Pain in a man’s body

With the recent news regarding opioid-related overdoses and new regulations for prescribing these agents, we wanted to share our awareness of various alternatives in helping patients deal with their chronic pain.

Over the decades it has become customary for a patient who exhibits any form of pain to receive, as to what most refer to as, “painkillers.” Although these medications play an essential role in therapy, they are often misused.

The truth is, no one likes to feel pain, much less chronic pain. That feeling is even worse when it’s chronic pain with little to no relief in sight. Many of us turn to over-the-counter (OTC) medications, like ibuprofen, naproxen or acetaminophen; but later learn that’s it’snot a long-term fix. Not only do these drugs have their limitations in treating chronic pain, but they also have a significant negative impact on over digestive system, liver, and kidneys with extended use.

After repeated rendezvous with OTC meds, we seek help from our primary care prescribers. Which often, have limited capabilities when treating chronic pain. They may or may not offer us a “short-term solution” of using opioid medication to alleviate the pain symptoms. Unfortunately, the use of these drugs often become routine, which leads to potential dependency and misuse.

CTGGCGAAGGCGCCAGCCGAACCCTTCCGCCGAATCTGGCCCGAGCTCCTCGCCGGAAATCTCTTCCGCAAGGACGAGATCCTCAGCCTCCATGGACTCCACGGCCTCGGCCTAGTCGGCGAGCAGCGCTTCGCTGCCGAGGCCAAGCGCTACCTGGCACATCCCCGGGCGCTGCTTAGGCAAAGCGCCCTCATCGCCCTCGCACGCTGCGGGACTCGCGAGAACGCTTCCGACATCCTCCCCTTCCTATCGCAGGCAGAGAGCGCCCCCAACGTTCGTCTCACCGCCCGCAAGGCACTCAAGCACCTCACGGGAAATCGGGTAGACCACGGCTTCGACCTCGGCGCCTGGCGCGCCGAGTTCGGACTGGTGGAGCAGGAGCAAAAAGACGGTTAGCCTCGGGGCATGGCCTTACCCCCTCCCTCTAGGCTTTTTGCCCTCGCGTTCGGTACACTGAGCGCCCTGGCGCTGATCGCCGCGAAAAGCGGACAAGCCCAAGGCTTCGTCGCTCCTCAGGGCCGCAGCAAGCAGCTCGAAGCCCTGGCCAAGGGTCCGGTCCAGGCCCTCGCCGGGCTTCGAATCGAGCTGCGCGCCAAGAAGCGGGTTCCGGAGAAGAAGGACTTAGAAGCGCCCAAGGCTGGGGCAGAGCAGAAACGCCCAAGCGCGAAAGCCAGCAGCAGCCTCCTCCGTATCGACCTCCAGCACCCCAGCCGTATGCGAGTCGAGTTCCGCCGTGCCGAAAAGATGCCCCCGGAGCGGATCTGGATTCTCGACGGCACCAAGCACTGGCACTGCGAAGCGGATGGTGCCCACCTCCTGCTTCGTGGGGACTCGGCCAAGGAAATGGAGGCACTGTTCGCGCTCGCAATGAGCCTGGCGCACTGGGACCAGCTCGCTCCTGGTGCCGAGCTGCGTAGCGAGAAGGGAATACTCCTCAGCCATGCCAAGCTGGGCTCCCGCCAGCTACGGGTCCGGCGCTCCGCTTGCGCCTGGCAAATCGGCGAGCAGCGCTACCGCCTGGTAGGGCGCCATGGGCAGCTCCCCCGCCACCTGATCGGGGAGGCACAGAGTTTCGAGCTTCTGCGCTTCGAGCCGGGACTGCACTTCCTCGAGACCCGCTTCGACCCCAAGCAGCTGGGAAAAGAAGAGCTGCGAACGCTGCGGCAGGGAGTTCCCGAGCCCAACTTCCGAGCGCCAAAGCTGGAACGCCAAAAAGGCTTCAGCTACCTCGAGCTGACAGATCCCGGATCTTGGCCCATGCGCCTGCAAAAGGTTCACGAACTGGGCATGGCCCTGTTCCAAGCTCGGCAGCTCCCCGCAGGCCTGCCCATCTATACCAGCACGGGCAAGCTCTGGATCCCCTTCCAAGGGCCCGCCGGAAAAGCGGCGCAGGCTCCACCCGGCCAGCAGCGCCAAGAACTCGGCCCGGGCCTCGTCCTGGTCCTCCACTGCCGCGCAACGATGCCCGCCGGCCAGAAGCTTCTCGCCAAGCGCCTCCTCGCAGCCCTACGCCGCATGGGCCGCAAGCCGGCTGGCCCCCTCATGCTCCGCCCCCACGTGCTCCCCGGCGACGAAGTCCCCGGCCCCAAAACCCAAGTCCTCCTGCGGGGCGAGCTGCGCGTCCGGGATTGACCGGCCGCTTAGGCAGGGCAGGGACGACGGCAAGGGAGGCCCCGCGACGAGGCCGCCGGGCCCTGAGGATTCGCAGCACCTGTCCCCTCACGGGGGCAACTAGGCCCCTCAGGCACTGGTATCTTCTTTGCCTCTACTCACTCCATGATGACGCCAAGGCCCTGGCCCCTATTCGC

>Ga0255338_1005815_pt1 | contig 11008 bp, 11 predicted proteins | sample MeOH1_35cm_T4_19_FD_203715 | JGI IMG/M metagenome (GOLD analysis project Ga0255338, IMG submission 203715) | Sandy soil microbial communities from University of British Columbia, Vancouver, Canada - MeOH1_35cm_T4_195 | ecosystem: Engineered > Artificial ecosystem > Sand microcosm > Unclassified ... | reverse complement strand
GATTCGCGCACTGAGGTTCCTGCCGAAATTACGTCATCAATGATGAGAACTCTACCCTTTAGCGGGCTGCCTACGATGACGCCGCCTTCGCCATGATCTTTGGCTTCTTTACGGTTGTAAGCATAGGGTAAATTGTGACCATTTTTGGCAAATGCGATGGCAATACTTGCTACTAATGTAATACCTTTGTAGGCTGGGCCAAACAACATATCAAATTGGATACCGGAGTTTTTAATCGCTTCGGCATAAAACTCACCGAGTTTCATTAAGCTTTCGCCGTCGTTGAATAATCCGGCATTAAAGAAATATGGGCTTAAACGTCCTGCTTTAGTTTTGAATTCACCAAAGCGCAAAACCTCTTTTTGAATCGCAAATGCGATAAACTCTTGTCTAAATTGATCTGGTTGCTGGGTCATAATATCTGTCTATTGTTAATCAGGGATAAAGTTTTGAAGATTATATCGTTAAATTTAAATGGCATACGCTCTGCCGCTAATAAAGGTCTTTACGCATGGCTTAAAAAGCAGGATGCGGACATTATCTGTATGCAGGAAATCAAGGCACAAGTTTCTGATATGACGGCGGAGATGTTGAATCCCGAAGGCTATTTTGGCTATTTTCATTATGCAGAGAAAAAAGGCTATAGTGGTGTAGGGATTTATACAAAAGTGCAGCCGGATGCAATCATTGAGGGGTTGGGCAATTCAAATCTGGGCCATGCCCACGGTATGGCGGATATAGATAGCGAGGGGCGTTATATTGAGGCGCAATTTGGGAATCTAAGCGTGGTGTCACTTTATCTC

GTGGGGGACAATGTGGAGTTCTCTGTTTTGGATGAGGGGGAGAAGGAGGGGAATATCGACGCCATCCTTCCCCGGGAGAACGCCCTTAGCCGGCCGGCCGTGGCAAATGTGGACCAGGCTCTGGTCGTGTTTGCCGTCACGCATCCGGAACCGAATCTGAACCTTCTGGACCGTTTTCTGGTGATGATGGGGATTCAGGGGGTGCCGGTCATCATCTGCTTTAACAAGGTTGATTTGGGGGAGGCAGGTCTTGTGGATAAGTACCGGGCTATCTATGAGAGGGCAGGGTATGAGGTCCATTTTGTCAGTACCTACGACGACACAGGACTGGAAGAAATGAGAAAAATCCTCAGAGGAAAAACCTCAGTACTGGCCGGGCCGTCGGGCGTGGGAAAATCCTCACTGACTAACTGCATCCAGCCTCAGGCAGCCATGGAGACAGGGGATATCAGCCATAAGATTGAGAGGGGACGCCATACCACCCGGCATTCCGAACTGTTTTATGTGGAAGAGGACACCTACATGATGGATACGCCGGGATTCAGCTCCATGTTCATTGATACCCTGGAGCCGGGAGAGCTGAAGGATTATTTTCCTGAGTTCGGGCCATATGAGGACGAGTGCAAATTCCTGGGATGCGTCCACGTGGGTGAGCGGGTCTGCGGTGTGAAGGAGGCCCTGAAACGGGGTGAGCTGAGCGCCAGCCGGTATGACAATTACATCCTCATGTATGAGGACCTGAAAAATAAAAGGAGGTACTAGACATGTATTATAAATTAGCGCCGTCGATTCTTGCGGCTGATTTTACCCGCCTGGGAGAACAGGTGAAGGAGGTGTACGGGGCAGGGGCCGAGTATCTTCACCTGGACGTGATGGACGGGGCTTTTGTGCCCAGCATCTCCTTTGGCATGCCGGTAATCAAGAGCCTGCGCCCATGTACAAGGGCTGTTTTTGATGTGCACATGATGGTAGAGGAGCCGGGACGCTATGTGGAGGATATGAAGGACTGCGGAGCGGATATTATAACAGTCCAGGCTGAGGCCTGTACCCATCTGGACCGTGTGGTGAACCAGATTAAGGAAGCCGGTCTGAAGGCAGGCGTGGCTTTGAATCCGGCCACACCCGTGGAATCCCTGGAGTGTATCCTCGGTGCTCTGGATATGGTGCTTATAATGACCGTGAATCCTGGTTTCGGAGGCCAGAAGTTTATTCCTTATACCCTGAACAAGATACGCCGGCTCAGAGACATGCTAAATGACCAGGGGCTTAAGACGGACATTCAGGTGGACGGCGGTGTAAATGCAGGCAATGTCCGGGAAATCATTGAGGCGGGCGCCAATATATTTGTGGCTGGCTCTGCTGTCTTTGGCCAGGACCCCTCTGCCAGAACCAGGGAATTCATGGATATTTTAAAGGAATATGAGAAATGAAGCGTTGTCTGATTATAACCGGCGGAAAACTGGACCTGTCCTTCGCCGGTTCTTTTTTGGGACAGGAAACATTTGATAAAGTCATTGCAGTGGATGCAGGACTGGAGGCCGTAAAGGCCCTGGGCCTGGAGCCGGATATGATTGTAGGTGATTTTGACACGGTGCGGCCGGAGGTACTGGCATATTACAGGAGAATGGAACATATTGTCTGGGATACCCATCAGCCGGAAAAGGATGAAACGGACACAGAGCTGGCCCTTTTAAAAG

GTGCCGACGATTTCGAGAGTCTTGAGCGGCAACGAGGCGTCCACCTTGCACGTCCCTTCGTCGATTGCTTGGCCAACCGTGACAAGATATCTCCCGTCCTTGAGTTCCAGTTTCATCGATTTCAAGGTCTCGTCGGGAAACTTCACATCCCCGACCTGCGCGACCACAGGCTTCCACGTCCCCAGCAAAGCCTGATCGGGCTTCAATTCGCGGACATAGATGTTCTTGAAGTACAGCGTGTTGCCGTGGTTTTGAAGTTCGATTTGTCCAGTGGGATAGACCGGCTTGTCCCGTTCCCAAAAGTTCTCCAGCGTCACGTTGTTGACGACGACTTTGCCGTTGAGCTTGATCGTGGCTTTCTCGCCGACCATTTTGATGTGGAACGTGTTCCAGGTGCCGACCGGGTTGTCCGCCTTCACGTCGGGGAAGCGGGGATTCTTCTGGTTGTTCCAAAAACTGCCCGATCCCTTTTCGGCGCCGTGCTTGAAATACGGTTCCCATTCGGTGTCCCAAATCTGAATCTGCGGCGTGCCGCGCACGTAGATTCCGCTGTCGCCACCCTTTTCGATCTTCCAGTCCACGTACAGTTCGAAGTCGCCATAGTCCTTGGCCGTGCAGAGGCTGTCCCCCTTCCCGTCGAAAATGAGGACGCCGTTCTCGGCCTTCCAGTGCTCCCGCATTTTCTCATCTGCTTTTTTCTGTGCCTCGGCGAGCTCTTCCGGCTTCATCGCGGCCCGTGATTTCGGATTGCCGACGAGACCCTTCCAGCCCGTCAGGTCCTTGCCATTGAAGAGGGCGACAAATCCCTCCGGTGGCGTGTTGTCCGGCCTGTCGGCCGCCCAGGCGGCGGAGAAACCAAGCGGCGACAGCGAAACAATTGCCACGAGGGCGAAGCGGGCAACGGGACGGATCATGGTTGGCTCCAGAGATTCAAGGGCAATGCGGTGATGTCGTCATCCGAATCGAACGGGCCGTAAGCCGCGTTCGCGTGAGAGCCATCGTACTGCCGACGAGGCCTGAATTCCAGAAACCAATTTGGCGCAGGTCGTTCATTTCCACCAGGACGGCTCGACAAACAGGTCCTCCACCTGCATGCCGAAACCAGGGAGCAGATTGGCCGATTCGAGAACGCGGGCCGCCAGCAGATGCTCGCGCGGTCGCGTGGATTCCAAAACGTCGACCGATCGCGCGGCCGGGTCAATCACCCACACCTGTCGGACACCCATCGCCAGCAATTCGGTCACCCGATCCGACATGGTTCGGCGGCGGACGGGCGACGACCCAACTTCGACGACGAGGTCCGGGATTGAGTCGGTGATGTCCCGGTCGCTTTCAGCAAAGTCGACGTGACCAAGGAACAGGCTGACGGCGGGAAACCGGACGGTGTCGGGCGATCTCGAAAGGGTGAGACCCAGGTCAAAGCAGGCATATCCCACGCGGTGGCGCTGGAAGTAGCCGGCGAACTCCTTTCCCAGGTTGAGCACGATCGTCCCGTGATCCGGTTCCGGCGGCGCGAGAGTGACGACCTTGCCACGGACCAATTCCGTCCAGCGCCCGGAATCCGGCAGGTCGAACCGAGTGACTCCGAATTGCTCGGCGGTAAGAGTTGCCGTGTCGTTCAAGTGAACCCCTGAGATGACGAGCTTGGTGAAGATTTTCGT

Opioids are commonly prescribed for pain. An estimated 20% of patients presenting to physician offices with non-cancer pain symptoms or pain-related diagnoses (including acute and chronic pain) receive an opioid prescription. In 2012, health care providers wrote 259 million prescriptions for opioid pain medication, enough for every adult in the United States to have a bottle of pills.i

Based on the statistics provided by Massachusetts Department of Public Health, the number of opioid-related death has reached astonishing levels and is only predicted to climb up.ii In doing our part in combating this epidemic, we are educating patients and prescribers regarding topical pain management therapy.

Topical Pain Management is designed to allow compounding pharmacists and prescribers to work together in designing a unique formulation for each patient’s needs. Topical pain management provides practitioners the option of treating pain locally with a much less potential for abuse. Many patients with rheumatoid arthritis, pain, and aches on extremities are able to reduce or even eliminate the use of their oral pills.

With modern technology, we have the capability of combining multiple medications into one cream, gel or ointment. Why do you ask? Each medication has a specific mechanism of action, combining several medications allows us to “tackle” the pain from different angles. Topical pain medication also allows the drug to reach tissue that needs it and avoid systemic side effects experienced when taken orally.

Every individual is unique, and the types of pain experienced can be equally diverse. By working with a compounding pharmacist, your healthcare provider can prescribe treatments tailored specifically for your specific pain management needs.iii

Although topical pain management treatment is a very viable option for patients and prescribers to consider when pain treatment is warranted, it may not be the answer for everyone.

Please don’t hesitate to contact us, we gladly answer any questions you or your physician may have. We look forward to helping each patient find a unique formulation for their needs.

CDC Guideline for Prescribing Opioids for Chronic Pain — UnitedStates, 2016 Recommendations and Reports / March 18, 2016 /65(1);1–49
The Official Website of the Executive Office of Health and HumanServices (EOHHS)
Professional Compounding Centers of America (PCCA®)